Preprints
https://doi.org/10.5194/mr-2022-20
https://doi.org/10.5194/mr-2022-20
 
10 Nov 2022
10 Nov 2022
Status: a revised version of this preprint was accepted for the journal MR and is expected to appear here in due course.

The effect of the zero-field splitting interaction in light-induced pulsed dipolar EPR spectroscopy

Andreas Scherer, Berk Yildirim, and Malte Drescher Andreas Scherer et al.
  • Department of Chemistry and Konstanz Research School Chemical Biology, University of Konstanz, 78457 Konstanz, Germany

Abstract. Laser-induced magnetic dipole spectroscopy (LaserIMD) and light-induced double electron-electron resonance spectroscopy (LiDEER) are important techniques in the emerging field of light-induced pulsed dipolar EPR spectroscopy (light-induced PDS). These techniques use the photoexcitation of a chromophore to the triplet state and measure its dipolar coupling to a neighboring electron spin, which allows the determination of distance restraints. LaserIMD and LiDEER were so far analyzed with software tools that were developed for a pair of two S = 1/2 spins and neglect the zero-field splitting interaction (ZFS) of the excited triplet. Here, we show that the ZFS cannot be neglected in light-induced PDS, as it has an effect on the shape of the dipolar trace. For a detailed understanding of the effect of the ZFS, a theoretical description for LaserIMD and LiDEER is derived, taking into account the non-secular terms of the ZFS. Simulations based on this model show that the ZFS leads to an additional decay in the dipolar trace in LaserIMD. This effect is not so pronounced in Q-band but can be quite noticeable for lower magnetic fields like in X-band. Experimentally recorded LiDEER and LaserIMD data confirm these findings and show that the ZFS is an important parameter that needs to be considered for the accurate description of light-induced PDS.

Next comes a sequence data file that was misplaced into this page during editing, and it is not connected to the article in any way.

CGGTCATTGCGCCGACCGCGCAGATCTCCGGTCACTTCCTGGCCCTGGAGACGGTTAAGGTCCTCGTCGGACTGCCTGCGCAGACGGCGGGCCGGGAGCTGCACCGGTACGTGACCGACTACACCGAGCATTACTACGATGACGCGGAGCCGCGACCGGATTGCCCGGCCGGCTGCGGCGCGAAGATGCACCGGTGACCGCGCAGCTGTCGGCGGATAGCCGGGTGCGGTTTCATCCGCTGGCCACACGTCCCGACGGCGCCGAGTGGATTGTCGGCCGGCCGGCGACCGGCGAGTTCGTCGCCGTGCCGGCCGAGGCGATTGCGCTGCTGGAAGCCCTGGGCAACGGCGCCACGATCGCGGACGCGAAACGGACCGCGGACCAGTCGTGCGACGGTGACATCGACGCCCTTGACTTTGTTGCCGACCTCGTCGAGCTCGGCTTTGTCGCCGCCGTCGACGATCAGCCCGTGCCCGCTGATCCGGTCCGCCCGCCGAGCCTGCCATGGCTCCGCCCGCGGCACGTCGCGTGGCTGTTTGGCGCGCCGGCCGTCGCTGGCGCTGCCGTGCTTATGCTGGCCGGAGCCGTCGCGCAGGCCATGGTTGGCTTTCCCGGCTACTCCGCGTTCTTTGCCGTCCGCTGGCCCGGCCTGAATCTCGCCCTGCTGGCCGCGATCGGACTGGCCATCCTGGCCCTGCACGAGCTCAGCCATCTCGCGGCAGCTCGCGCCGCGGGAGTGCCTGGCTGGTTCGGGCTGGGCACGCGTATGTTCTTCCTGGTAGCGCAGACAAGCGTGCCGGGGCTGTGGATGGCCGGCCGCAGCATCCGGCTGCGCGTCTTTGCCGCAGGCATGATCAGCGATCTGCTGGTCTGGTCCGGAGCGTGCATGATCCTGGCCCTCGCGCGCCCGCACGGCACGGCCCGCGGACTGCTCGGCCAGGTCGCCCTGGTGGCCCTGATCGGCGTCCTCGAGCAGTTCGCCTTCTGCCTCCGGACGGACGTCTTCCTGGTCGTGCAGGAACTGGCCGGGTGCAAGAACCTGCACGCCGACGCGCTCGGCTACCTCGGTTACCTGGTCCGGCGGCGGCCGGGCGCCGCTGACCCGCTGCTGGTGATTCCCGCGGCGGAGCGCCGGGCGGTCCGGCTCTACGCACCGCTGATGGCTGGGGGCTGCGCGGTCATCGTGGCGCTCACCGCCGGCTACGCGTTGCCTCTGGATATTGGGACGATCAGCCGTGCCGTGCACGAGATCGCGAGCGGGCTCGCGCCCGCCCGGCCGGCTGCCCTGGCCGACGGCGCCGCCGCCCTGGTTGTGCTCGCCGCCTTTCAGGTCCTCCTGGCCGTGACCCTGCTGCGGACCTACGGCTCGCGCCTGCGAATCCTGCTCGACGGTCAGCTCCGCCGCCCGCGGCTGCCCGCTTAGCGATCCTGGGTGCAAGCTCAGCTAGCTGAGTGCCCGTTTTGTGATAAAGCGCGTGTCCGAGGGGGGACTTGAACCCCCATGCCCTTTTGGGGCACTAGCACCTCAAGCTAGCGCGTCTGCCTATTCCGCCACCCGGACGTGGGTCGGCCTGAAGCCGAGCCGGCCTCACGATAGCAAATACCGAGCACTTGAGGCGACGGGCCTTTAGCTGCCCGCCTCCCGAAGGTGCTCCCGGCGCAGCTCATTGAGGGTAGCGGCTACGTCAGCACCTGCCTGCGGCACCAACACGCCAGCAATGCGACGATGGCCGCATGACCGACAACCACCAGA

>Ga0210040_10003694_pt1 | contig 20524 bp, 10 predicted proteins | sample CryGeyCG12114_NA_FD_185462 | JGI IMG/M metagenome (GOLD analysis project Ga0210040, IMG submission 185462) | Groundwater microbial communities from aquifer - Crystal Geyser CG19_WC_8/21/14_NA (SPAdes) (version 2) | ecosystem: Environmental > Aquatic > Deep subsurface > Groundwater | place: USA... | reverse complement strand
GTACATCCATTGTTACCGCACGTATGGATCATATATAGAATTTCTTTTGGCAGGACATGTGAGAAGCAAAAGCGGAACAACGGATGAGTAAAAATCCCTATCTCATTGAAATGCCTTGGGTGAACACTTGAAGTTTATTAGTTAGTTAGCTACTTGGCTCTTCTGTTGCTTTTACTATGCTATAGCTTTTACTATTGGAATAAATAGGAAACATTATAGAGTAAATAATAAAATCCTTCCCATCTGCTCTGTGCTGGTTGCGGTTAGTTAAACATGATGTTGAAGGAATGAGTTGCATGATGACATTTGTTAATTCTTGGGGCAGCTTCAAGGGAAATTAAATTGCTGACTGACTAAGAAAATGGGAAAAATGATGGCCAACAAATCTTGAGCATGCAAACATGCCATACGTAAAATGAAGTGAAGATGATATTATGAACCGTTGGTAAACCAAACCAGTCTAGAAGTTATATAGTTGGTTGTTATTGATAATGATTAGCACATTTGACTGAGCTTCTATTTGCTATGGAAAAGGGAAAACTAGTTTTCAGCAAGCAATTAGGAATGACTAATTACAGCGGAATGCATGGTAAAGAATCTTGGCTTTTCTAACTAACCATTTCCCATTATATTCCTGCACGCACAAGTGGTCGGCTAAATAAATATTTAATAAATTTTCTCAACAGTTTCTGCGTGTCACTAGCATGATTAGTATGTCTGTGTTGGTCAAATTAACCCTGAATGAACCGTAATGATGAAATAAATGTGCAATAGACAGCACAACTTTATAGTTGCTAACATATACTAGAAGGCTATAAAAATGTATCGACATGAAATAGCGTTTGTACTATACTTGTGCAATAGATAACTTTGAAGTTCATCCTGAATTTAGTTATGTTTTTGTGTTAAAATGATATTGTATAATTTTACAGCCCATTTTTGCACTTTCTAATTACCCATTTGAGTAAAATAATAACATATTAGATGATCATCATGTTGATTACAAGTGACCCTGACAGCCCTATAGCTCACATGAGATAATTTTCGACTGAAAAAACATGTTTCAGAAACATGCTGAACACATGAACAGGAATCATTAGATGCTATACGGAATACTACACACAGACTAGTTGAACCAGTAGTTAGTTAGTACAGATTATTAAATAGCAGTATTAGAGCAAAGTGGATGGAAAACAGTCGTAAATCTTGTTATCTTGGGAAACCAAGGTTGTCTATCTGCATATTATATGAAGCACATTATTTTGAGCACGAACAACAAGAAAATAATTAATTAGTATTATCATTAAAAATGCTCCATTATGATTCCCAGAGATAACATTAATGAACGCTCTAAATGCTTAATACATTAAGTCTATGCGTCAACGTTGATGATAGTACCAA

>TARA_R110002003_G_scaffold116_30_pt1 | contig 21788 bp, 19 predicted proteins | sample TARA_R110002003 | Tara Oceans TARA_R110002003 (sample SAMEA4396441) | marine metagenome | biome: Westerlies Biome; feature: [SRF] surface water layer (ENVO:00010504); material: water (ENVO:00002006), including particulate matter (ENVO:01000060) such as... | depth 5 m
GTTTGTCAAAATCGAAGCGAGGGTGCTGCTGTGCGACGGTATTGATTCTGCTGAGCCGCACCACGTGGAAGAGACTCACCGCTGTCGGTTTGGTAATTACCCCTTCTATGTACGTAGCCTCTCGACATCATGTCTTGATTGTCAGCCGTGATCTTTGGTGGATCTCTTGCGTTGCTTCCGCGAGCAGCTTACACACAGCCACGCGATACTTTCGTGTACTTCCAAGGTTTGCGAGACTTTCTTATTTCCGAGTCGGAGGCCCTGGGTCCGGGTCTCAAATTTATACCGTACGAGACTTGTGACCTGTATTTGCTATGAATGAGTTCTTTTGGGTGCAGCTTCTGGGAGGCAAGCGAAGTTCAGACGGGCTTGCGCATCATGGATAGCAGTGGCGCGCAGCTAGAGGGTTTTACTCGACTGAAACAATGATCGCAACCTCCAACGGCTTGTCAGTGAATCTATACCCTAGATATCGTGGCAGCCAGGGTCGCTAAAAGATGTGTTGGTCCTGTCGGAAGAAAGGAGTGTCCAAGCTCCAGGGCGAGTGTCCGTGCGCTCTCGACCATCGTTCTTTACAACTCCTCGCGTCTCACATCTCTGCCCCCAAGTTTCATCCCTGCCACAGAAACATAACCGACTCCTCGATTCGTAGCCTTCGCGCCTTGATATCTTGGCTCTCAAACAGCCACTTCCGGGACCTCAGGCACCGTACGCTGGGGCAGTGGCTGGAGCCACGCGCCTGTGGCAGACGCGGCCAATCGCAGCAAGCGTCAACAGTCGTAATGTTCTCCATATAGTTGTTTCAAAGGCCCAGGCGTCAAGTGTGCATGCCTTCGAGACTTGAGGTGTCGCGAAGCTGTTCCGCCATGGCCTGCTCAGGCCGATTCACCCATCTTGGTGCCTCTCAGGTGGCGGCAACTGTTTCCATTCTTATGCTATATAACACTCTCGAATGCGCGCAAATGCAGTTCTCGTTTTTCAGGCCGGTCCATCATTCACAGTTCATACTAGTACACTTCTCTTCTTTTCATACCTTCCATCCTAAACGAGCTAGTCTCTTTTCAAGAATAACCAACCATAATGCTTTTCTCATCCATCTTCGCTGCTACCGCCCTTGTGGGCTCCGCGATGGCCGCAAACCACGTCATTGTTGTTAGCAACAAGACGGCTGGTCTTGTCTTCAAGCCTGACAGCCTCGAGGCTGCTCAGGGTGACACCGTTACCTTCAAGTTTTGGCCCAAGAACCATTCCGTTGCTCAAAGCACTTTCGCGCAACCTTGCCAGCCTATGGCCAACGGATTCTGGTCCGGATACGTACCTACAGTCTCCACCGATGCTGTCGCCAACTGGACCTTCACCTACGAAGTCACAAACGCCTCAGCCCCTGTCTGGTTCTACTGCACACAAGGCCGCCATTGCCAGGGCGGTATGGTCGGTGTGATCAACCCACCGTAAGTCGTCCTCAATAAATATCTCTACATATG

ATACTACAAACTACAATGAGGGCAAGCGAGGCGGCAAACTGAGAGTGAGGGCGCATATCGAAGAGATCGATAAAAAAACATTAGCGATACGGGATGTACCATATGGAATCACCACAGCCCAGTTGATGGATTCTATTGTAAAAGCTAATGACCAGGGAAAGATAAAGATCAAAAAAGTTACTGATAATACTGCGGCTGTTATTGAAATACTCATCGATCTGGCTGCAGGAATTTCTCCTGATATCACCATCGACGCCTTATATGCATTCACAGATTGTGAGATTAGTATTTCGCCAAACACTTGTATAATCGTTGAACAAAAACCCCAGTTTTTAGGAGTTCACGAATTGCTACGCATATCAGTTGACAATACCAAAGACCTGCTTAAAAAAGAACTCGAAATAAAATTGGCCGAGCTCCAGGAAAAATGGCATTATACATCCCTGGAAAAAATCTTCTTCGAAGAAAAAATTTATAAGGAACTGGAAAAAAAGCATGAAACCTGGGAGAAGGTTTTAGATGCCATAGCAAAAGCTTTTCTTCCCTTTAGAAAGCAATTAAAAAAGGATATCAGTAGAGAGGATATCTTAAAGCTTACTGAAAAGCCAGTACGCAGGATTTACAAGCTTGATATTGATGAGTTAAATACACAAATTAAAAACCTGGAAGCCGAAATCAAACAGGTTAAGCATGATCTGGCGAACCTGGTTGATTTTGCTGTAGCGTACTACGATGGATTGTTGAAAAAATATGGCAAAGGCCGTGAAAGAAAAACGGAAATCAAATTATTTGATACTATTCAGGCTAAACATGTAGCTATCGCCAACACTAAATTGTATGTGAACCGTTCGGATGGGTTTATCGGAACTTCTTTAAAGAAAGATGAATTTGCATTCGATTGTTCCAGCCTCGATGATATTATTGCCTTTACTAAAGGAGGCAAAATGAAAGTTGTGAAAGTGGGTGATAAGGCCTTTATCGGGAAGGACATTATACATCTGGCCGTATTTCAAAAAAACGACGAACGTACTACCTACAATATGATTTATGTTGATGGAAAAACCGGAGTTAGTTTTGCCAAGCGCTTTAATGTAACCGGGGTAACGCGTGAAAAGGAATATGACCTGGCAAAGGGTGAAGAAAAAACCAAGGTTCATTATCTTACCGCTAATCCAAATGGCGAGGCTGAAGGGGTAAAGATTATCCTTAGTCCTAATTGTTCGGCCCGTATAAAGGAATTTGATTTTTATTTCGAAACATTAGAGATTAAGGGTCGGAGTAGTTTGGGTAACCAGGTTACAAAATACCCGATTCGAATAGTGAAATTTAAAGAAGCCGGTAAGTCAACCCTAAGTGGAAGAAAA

Andreas Scherer et al.

Status: closed

Comment types: AC – author | RC – referee | CC – community | EC – editor | CEC – chief editor | : Report abuse
  • CC1: 'Comment on mr-2022-20', Alexander G. Maryasov, 11 Nov 2022
    • AC1: 'Reply on CC1', Andreas Scherer, 13 Nov 2022
  • RC1: 'Comment on mr-2022-20', Gunnar Jeschke, 24 Nov 2022
    • AC2: 'Reply on RC1', Andreas Scherer, 05 Dec 2022
      • RC2: 'Reply on AC2', Gunnar Jeschke, 19 Dec 2022
  • RC3: 'Comment on mr-2022-20', Anonymous Referee #2, 04 Jan 2023
    • AC3: 'Reply on RC3', Andreas Scherer, 10 Jan 2023

Status: closed

Comment types: AC – author | RC – referee | CC – community | EC – editor | CEC – chief editor | : Report abuse
  • CC1: 'Comment on mr-2022-20', Alexander G. Maryasov, 11 Nov 2022
    • AC1: 'Reply on CC1', Andreas Scherer, 13 Nov 2022
  • RC1: 'Comment on mr-2022-20', Gunnar Jeschke, 24 Nov 2022
    • AC2: 'Reply on RC1', Andreas Scherer, 05 Dec 2022
      • RC2: 'Reply on AC2', Gunnar Jeschke, 19 Dec 2022
  • RC3: 'Comment on mr-2022-20', Anonymous Referee #2, 04 Jan 2023
    • AC3: 'Reply on RC3', Andreas Scherer, 10 Jan 2023

Andreas Scherer et al.

Andreas Scherer et al.

Viewed

Total article views: 492 (including HTML, PDF, and XML)
HTML PDF XML Total Supplement BibTeX EndNote
365 105 22 492 34 7 6
  • HTML: 365
  • PDF: 105
  • XML: 22
  • Total: 492
  • Supplement: 34
  • BibTeX: 7
  • EndNote: 6
Views and downloads (calculated since 10 Nov 2022)
Cumulative views and downloads (calculated since 10 Nov 2022)

Viewed (geographical distribution)

Total article views: 468 (including HTML, PDF, and XML) Thereof 468 with geography defined and 0 with unknown origin.
Country # Views %
  • 1
1
 
 
 
 
Latest update: 28 Jan 2023
Download
Short summary
Light-induced pulsed dipolar EPR spectroscopy (PDS) is an emerging field that uses photoexcited triplet states to determine distance restraints in the nanometer range. So far, light-induced PDS data have been analyzed with methods that were developed for techniques that do not invoke triplets. Here, we provide a new theoretical description that takes the full nature of the triplet state into account and demonstrate that it leads to more accurate fits of experimental data.